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theatre · company of strangers · Ages 17+ · world premiere · 45 mins · United States · ·
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smart phone




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For the love of God, keep your cell phones on!”

A sci-fi, interactive performance opus. Two stories bleed in and out of each other concerning technology and personal complicity in acts of forgetting and remembering. Can horror and mystery really be solved by a smartphone app?

Three women who have the vaguest of connection try to figure out their relationship and the trauma each feels they’ve experienced but can’t remember. Three men work on the conceptual script for a new phone app that is suppose to help with remembering—but they begin to suspect that their mysterious boss, Mr. I, has more sinister plans for it. A story that walks the line of absurd: talking on the cell phone, demonic radios, Tech Witches, and the creeping fear that Mystery is much more present in our lives and waiting to suck us in.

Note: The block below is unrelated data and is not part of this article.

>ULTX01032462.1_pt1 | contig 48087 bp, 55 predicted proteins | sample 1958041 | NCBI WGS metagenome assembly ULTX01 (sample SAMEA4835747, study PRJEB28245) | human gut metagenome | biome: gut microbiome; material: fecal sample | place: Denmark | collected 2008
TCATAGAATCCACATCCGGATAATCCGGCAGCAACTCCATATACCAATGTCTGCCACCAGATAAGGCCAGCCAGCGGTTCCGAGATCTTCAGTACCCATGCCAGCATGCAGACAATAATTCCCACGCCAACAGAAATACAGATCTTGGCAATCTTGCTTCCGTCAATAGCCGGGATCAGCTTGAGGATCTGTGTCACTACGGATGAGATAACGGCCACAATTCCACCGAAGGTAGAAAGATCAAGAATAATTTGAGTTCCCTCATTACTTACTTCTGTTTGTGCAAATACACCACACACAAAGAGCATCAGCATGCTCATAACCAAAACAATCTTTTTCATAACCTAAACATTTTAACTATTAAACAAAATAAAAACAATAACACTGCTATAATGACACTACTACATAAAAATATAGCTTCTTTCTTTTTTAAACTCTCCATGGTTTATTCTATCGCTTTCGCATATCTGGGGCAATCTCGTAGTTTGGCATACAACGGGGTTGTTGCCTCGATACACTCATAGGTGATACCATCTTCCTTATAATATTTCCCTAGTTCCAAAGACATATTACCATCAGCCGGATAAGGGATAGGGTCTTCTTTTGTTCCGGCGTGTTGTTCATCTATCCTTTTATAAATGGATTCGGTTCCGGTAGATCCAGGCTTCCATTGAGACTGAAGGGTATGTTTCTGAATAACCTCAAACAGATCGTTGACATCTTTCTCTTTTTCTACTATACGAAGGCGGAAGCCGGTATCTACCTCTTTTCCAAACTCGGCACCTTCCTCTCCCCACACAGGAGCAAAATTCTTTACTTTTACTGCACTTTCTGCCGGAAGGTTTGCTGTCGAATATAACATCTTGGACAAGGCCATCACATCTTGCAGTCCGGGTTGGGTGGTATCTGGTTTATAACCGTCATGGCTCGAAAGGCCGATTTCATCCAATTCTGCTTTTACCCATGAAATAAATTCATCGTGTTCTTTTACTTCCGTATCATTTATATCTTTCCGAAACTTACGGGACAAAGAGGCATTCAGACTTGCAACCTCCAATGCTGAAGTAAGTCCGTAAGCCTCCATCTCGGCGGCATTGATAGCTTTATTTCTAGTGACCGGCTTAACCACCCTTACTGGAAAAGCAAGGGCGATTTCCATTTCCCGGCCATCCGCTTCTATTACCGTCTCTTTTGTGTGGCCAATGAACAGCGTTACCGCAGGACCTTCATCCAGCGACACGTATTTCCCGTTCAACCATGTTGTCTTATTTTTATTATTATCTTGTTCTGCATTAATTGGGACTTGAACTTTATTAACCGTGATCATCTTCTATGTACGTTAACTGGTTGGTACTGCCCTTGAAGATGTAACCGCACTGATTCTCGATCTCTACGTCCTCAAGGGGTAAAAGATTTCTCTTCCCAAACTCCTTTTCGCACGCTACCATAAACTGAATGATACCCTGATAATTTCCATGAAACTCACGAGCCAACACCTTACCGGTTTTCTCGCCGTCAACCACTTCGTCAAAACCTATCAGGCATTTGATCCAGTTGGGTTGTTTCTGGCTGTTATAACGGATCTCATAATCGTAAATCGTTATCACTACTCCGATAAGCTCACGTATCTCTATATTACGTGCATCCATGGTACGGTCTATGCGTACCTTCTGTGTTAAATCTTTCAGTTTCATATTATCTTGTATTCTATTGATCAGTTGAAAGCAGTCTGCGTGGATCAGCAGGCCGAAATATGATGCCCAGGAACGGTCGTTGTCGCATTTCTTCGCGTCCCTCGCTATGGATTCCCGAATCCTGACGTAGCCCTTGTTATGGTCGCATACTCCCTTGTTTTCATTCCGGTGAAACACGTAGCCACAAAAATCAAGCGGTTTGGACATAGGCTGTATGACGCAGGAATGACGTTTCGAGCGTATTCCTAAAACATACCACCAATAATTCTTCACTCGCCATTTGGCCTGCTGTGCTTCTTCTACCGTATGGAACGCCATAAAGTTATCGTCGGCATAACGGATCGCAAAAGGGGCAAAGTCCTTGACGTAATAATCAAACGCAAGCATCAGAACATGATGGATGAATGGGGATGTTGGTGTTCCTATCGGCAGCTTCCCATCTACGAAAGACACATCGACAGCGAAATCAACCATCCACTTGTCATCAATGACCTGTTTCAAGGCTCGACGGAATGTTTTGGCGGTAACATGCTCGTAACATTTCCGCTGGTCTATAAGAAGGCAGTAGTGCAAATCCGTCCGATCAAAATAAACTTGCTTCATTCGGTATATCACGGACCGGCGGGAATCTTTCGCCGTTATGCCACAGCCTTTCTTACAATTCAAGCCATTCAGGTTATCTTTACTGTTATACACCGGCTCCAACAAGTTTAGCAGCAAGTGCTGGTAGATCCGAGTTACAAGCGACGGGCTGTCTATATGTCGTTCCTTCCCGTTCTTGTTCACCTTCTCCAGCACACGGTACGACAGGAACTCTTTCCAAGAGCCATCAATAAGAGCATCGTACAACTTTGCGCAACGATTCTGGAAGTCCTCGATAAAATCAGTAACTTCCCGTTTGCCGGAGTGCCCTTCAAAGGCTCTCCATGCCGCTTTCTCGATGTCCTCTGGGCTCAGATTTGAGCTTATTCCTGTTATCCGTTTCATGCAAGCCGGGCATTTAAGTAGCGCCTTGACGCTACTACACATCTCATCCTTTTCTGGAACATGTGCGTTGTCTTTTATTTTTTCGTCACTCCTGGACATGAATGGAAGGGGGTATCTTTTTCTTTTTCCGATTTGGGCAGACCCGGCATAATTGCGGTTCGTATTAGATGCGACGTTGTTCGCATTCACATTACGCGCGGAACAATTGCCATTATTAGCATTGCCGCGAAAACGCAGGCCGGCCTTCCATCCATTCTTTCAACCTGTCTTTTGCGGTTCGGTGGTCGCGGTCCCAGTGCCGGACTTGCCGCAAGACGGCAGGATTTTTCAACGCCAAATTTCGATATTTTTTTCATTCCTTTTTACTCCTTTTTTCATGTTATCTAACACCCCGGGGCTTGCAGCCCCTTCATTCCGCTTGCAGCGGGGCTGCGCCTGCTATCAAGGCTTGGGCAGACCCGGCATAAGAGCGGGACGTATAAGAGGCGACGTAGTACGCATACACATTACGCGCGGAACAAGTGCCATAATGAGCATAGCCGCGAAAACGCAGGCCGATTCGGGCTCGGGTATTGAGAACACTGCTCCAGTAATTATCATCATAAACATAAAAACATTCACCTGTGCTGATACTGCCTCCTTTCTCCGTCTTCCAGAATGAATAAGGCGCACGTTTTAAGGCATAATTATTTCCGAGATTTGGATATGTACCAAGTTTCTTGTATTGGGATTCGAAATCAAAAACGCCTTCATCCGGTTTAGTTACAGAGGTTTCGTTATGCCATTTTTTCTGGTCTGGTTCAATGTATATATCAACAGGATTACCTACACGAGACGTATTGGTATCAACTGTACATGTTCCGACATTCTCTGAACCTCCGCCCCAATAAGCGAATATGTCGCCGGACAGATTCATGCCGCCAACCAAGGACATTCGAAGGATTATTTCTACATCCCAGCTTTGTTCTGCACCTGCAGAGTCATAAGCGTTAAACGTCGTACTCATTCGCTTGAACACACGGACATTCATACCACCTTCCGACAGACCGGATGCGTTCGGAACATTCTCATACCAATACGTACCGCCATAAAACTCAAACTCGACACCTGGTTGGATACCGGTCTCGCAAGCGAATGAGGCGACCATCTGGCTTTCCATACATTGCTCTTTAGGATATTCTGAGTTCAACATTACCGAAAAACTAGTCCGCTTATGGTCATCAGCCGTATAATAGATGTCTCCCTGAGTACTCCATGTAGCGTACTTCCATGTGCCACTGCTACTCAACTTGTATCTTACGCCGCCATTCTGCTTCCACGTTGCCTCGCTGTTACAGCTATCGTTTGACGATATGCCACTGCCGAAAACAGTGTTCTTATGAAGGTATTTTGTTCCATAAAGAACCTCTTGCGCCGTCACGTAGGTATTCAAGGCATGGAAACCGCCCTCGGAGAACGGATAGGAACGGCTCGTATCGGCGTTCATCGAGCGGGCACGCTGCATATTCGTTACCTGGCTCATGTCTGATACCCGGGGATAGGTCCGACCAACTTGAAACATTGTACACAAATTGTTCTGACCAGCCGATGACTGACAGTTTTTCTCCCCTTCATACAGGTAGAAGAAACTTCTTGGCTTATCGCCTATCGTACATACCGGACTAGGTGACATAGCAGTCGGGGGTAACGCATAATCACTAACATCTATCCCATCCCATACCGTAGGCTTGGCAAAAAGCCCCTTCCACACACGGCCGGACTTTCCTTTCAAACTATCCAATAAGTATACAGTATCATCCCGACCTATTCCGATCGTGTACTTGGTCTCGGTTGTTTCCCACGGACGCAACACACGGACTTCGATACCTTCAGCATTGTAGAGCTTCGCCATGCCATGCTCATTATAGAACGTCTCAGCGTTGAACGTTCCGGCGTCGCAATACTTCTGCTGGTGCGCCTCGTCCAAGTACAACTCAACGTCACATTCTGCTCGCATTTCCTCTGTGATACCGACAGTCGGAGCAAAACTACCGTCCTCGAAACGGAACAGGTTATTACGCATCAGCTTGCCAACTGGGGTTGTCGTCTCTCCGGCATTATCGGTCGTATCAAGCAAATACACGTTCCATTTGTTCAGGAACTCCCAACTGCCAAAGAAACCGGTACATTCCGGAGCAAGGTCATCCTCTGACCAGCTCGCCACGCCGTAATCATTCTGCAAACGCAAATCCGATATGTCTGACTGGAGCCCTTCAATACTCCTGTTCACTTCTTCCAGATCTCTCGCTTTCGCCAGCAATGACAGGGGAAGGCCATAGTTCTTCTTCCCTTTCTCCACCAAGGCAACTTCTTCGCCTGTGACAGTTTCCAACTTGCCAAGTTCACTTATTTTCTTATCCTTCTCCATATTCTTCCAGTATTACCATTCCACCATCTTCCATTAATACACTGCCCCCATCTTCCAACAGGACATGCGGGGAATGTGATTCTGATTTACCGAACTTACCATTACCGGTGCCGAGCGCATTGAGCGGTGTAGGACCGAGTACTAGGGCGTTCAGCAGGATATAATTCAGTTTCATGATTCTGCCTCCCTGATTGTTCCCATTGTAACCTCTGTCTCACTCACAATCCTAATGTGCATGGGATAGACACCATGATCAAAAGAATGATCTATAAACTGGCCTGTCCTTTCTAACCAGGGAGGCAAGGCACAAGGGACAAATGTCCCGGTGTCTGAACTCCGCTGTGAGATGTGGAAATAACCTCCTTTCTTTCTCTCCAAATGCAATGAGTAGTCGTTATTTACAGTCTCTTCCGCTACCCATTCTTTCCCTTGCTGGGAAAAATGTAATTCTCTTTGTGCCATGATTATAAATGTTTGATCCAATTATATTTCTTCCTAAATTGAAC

Audiences will engage in a new experience in the theater as they find their own phones becoming an active participant as it flirts, menaces, and raises the stakes in terms of what we might really hold in our pockets and purses.

Audiences will be immersed in a hallucinatory experience where if they do not feel closer to Mystery they will feel the schism our Technology is creating in us.

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U 333 t 1241777
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joe luis cedillo


Ray Bradbury's "Pillar Of Fire"

A 2175 m 4545461

In the year 2349, the world has been cleansed of both superstition and dead bodies. But in a windy graveyard, a 400 year-old corpse stirs! William Lantry is the last dead man on Earth. And he just woke up... This rendition of Ray Bradbury’s 1948 Pillar Of Fire is 50 minutes of pure prose magic; a loving tribute to the Master Of Imagination by an actor who adored him. Pillar Of Fire was written at a time when Americans were burning comic books to protect young minds from the dangers of "morbid entertainment." Come hear Ray Bradbury's powerful response to the burners of books and destroyers of imagination. The text includes Bradbury's famously eloquent defense of Halloween.